ACT Surfaces Ltd, UK
Keynote: J Drug Metab Toxicol
Antibiotics gave a miraculous boost to healthcare efficiency, saving lives and improving outcomes. But Antimicrobial Resistance (AMR) is narrowing our drug-based treatment options to the point where certain infections won't respond to even our â�?�?last resortâ�? antibiotics. Prevention of infection has taken centre stage once again with renewed focus on cleaning and hand hygiene. However, these are time-consuming and human behavior is hard to change. Healthcare Associated Infections (HCAIs) remain prevalent with significant impact on clinical resources and patient safety. Novel no-touch disinfection systems have been developed with some benefit but drawbacks include cost and room downtime. This presentation explores the evidence relating to touch surfaces made from metallic copper and copper-alloys (antimicrobial copper). Particular focus is paid to the evidence of in situ antimicrobial efficacy under real life conditions in busy clinical settings. The robust evidence of dramatically reduced microbial bioburden on copper surfaces is supported by laboratory testing confirming rapid destruction of pathogens' genomic material (including plasmids) on copper. Horizontal gene transfer, a key mechanism in the development of AMR, which occurs on standard touch surfaces, does not take place on copper ones. Patient outcome studies and cost-benefit research undertaken by York Health Economics Consortium indicate that installing antimicrobial copper touch surfaces improves the efficiency of healthcare by significant reduction of HCAIs and clinical costs, plus freed-up beds. Use of clinical touch-surface made items from antimicrobial copper is a passive adjunctive measure to reduce antibiotic usage, improve patient safety and healthcare efficiency.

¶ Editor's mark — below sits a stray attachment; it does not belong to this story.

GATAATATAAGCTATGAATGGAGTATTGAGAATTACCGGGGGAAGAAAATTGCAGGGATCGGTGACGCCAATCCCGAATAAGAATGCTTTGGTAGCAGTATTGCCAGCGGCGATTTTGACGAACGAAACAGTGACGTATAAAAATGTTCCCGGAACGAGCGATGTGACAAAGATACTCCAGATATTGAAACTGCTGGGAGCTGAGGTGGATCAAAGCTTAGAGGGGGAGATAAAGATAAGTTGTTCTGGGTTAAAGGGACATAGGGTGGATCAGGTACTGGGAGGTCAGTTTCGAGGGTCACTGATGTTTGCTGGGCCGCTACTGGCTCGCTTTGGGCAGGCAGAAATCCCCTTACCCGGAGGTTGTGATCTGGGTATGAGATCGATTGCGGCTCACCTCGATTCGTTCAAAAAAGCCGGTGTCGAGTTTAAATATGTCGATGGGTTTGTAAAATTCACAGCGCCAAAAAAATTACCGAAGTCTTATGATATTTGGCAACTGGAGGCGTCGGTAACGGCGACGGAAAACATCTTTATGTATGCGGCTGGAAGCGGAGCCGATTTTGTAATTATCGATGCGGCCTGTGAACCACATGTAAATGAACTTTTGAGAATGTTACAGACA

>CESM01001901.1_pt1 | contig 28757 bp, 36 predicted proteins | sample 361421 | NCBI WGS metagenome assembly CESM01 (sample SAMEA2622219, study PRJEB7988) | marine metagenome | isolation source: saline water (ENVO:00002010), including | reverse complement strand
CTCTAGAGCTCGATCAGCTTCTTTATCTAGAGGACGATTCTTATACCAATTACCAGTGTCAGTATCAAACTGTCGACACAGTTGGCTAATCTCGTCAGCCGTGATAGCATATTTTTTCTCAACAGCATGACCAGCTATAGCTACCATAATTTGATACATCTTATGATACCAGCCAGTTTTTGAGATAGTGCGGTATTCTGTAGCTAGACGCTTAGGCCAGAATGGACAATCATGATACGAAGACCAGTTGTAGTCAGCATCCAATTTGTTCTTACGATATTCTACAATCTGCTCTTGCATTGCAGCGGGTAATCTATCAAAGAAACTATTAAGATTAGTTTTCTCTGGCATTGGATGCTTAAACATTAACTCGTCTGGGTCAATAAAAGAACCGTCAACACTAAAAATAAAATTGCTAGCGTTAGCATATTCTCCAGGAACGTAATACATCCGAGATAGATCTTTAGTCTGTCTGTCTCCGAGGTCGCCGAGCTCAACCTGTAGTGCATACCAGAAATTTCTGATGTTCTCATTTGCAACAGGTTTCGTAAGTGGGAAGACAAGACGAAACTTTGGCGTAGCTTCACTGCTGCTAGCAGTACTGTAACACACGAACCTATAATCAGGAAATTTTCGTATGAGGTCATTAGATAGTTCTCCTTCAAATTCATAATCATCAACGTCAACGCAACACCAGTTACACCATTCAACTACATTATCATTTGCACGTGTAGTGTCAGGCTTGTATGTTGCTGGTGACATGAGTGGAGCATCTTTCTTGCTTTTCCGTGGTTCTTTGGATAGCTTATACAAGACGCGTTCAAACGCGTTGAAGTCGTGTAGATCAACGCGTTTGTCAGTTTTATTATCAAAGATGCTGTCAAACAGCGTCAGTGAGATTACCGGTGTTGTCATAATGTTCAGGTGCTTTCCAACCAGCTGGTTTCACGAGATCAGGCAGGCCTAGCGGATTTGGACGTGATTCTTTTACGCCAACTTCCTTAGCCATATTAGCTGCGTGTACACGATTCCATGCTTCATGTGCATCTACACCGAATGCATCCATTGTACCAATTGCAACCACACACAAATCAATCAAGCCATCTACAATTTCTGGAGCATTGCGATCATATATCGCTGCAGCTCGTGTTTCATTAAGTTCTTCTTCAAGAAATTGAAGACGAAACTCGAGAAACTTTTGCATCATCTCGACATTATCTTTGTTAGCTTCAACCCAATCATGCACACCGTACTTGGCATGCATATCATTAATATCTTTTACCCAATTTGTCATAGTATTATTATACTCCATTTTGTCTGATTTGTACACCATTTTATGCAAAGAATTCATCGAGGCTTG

Andrew Cross specializes in exploiting copper's intrinsic antimicrobial properties to reduce infection risk from touch surfaces. He offers product advice and consultancy to healthcare providers, architects/designers, construction professionals and helps manufacturers to develop new products. He has also helped the Copper Development Association develop educational materials on the scientific, practical and economic aspects of deploying copper for infection control. His long-term experience with the use of copper alloys for specialist engineering and architecture provides a sound practical foundation, combining this with the latest published research enables successful translation of a concept into healthier buildings with tangible benefits for people and organizations.